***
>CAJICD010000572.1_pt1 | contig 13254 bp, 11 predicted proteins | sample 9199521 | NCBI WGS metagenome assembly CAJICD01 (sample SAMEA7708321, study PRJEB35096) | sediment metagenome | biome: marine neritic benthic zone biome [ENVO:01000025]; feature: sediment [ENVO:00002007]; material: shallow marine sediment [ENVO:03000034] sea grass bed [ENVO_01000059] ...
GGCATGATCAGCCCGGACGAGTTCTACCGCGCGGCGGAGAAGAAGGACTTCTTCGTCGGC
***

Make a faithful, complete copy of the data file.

>CAJICD010000572.1_pt1 | contig 13254 bp, 11 predicted proteins | sample 9199521 | NCBI WGS metagenome assembly CAJICD01 (sample SAMEA7708321, study PRJEB35096) | sediment metagenome | biome: marine neritic benthic zone biome [ENVO:01000025]; feature: sediment [ENVO:00002007]; material: shallow marine sediment [ENVO:03000034] sea grass bed [ENVO_01000059] ...
GGCATGATCAGCCCGGACGAGTTCTACCGCGCGGCGGAGAAGAAGGACTTCTTCGTCGGC